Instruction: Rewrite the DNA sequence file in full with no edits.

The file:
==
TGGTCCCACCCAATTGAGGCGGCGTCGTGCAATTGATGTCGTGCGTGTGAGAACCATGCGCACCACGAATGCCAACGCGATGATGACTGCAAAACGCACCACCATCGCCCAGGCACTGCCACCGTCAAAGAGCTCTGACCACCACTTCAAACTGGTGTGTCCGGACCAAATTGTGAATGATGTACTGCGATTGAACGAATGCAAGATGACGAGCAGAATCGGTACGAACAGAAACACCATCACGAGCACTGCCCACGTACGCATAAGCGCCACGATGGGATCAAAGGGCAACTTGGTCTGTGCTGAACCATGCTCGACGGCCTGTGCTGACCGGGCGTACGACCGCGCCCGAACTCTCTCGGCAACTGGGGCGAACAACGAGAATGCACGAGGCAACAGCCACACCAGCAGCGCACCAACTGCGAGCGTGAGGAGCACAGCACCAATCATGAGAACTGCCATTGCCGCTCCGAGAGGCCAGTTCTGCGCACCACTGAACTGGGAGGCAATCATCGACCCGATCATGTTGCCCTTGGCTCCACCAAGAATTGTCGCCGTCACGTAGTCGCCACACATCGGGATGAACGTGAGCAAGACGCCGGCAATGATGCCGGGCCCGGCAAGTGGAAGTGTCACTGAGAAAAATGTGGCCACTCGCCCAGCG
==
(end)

TGGTCCCACCCAATTGAGGCGGCGTCGTGCAATTGATGTCGTGCGTGTGAGAACCATGCGCACCACGAATGCCAACGCGATGATGACTGCAAAACGCACCACCATCGCCCAGGCACTGCCACCGTCAAAGAGCTCTGACCACCACTTCAAACTGGTGTGTCCGGACCAAATTGTGAATGATGTACTGCGATTGAACGAATGCAAGATGACGAGCAGAATCGGTACGAACAGAAACACCATCACGAGCACTGCCCACGTACGCATAAGCGCCACGATGGGATCAAAGGGCAACTTGGTCTGTGCTGAACCATGCTCGACGGCCTGTGCTGACCGGGCGTACGACCGCGCCCGAACTCTCTCGGCAACTGGGGCGAACAACGAGAATGCACGAGGCAACAGCCACACCAGCAGCGCACCAACTGCGAGCGTGAGGAGCACAGCACCAATCATGAGAACTGCCATTGCCGCTCCGAGAGGCCAGTTCTGCGCACCACTGAACTGGGAGGCAATCATCGACCCGATCATGTTGCCCTTGGCTCCACCAAGAATTGTCGCCGTCACGTAGTCGCCACACATCGGGATGAACGTGAGCAAGACGCCGGCAATGATGCCGGGCCCGGCAAGTGGAAGTGTCACTGAGAAAAATGTGGCCACTCGCCCAGCG